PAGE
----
A 30-story hotel was built in two weeks in Changsha, China, part of what experts call a China's high-speed building boom.
The hotel, called T-30, was constructed in as little as one third of the time it would take on a normal schedule, thanks to an abundance of workers and prefabricated materials assembled ahead of time in a factory.
Rong Shengli, one of the building's planners, told the Los Angeles Times: "This is the tallest building in the country, and it's also the fastest-built. Next we're going to build a 50-story building. Then a 100-story one, then a 150-story one. And they're all going to go up fast."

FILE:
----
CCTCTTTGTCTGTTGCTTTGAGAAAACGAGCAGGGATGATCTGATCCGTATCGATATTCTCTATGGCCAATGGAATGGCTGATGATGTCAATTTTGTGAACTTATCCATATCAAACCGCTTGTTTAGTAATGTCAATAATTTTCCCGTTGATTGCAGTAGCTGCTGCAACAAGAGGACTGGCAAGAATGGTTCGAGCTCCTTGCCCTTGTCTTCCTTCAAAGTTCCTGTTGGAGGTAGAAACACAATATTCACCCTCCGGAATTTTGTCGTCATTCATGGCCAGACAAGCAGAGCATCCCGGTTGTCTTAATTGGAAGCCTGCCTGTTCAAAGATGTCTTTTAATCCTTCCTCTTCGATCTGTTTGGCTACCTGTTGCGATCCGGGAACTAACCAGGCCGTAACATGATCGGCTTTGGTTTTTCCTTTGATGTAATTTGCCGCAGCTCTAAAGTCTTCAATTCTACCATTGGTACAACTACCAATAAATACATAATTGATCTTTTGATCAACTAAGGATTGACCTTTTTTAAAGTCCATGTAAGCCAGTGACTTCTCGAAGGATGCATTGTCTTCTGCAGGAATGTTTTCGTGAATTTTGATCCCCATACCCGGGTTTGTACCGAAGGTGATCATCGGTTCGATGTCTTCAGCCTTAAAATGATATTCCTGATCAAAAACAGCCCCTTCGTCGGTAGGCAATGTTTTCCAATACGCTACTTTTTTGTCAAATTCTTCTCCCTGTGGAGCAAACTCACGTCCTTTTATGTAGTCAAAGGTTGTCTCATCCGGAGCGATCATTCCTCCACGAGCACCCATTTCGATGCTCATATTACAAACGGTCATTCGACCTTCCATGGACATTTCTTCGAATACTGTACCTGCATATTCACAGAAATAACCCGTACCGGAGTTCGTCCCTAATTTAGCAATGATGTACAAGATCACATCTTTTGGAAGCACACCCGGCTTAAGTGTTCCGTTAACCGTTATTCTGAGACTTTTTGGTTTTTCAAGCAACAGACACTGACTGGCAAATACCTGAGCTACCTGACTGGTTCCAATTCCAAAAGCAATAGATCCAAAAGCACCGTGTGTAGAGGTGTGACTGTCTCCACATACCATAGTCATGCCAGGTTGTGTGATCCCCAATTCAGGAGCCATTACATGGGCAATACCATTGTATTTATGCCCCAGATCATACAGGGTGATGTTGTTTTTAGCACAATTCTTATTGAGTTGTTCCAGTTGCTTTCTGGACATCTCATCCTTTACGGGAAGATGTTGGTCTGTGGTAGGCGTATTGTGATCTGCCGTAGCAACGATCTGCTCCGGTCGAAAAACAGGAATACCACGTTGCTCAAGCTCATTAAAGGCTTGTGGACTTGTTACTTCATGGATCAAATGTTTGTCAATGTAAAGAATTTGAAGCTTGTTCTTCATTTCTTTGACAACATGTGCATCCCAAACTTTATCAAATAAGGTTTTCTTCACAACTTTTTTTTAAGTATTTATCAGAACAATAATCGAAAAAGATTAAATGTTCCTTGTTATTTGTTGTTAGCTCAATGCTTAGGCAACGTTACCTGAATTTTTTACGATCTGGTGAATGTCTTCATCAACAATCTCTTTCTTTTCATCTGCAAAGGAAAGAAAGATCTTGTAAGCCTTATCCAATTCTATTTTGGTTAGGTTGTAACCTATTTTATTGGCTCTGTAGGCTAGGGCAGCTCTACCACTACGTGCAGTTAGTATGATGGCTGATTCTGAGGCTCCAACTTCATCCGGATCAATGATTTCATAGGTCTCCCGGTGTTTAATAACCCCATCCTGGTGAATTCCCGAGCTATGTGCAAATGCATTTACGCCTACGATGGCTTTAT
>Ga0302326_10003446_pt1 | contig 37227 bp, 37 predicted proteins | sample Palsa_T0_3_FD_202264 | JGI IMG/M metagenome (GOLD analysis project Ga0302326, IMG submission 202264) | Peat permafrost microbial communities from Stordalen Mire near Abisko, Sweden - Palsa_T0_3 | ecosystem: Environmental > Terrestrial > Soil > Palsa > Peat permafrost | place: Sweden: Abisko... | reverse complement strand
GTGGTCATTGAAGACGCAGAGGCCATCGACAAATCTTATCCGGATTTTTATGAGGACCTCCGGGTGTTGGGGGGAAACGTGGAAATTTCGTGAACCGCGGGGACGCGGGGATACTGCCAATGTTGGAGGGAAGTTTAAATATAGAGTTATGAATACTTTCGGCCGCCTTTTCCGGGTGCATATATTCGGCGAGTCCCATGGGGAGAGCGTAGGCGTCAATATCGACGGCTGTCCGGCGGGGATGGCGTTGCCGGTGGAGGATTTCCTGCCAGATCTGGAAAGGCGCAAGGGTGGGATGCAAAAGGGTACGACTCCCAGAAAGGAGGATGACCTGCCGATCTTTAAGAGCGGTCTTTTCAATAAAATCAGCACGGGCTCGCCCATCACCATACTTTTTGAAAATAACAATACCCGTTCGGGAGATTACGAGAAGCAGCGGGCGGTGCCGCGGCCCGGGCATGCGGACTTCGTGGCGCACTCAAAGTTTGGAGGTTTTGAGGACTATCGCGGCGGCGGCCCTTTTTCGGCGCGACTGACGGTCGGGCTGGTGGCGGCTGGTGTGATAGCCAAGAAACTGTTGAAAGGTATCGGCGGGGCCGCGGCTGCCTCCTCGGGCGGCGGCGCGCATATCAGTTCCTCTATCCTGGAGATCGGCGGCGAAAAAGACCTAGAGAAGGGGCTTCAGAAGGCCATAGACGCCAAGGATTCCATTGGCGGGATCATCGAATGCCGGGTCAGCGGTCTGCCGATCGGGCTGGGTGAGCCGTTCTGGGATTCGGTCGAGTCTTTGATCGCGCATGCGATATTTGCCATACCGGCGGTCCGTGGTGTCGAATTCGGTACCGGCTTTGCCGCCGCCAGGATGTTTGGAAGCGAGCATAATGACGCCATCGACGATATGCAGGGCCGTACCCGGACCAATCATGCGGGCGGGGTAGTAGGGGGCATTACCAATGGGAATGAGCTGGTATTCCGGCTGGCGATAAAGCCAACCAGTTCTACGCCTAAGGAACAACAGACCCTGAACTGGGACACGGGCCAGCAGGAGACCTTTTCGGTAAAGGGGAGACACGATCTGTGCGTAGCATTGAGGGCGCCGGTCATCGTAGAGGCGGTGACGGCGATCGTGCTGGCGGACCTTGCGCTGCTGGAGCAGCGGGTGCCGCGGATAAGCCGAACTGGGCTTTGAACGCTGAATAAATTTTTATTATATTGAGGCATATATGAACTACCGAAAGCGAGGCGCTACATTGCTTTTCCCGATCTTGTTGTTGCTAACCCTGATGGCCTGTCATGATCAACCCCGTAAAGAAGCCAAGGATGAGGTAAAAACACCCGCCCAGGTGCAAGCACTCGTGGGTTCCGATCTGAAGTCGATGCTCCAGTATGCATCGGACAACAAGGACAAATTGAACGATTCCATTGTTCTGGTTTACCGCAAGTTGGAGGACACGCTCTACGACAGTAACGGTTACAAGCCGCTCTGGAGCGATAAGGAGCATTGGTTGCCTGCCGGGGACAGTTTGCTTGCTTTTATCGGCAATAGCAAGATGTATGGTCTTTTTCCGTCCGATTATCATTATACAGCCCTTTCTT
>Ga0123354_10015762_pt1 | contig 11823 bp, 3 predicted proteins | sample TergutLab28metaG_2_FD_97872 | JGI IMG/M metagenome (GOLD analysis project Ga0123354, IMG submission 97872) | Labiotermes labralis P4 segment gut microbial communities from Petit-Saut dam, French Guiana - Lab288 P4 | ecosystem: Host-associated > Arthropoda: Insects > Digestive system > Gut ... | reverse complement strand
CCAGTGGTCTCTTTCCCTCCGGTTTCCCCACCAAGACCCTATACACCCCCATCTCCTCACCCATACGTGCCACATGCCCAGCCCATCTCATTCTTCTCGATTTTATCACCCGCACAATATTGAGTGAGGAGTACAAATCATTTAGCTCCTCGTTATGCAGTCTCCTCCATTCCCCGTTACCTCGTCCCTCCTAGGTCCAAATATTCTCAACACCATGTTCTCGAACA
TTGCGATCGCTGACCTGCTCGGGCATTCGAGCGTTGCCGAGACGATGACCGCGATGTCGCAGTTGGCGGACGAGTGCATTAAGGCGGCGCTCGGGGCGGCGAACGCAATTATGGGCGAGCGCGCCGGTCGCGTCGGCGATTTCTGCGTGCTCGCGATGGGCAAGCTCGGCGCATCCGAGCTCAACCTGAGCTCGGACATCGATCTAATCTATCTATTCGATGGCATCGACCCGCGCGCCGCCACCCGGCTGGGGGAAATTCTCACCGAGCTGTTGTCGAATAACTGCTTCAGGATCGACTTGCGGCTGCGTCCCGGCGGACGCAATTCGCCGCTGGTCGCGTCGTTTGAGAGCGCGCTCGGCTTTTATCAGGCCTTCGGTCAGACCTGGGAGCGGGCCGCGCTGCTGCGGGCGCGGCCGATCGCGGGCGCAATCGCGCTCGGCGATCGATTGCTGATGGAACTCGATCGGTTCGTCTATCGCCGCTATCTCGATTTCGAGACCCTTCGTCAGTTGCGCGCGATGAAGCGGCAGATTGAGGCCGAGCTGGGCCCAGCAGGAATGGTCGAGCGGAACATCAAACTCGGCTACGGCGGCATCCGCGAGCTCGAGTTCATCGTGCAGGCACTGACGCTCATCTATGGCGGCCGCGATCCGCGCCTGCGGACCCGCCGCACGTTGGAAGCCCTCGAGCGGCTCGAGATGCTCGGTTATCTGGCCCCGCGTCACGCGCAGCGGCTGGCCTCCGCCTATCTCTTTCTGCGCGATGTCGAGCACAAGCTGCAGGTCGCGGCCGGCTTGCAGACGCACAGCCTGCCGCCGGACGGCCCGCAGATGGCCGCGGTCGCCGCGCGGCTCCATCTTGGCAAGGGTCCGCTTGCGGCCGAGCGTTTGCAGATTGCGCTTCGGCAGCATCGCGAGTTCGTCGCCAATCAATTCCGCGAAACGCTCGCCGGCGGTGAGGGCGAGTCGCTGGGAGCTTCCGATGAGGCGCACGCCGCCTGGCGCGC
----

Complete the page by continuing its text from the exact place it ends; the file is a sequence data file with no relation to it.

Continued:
However, Zhang Li, a Beijing architect raised safety concerns.
The lightening fast construction of the 500-room hotel was unhindered by delays for inspections and reviews, which construction projects in the West must pass.
"Incredible speed also means incredible risk," he said. "But only time will tell how serious the risk is."
Zhang says the warp speed construction reflects a societal urge to catch up to the developed world as quickly as possible after a long period of scarcity under late communist leader Mao Tse-tung.